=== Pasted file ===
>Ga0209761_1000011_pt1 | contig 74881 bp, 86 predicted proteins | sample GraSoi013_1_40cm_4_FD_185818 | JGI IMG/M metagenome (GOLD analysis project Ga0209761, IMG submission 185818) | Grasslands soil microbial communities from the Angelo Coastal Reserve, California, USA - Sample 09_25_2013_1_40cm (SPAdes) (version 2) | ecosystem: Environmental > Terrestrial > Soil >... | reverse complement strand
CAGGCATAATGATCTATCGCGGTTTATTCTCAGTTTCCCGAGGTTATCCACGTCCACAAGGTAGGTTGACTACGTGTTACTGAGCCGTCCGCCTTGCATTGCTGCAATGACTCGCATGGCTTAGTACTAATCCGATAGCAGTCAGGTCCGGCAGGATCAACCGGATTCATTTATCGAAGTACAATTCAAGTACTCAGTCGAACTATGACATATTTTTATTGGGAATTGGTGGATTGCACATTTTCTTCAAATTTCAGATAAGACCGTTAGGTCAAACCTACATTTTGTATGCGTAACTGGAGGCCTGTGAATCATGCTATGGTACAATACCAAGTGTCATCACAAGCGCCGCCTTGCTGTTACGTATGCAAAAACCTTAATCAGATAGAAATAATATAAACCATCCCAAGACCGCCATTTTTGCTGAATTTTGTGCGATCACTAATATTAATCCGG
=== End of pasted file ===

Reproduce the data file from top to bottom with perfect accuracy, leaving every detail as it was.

>Ga0209761_1000011_pt1 | contig 74881 bp, 86 predicted proteins | sample GraSoi013_1_40cm_4_FD_185818 | JGI IMG/M metagenome (GOLD analysis project Ga0209761, IMG submission 185818) | Grasslands soil microbial communities from the Angelo Coastal Reserve, California, USA - Sample 09_25_2013_1_40cm (SPAdes) (version 2) | ecosystem: Environmental > Terrestrial > Soil >... | reverse complement strand
CAGGCATAATGATCTATCGCGGTTTATTCTCAGTTTCCCGAGGTTATCCACGTCCACAAGGTAGGTTGACTACGTGTTACTGAGCCGTCCGCCTTGCATTGCTGCAATGACTCGCATGGCTTAGTACTAATCCGATAGCAGTCAGGTCCGGCAGGATCAACCGGATTCATTTATCGAAGTACAATTCAAGTACTCAGTCGAACTATGACATATTTTTATTGGGAATTGGTGGATTGCACATTTTCTTCAAATTTCAGATAAGACCGTTAGGTCAAACCTACATTTTGTATGCGTAACTGGAGGCCTGTGAATCATGCTATGGTACAATACCAAGTGTCATCACAAGCGCCGCCTTGCTGTTACGTATGCAAAAACCTTAATCAGATAGAAATAATATAAACCATCCCAAGACCGCCATTTTTGCTGAATTTTGTGCGATCACTAATATTAATCCGG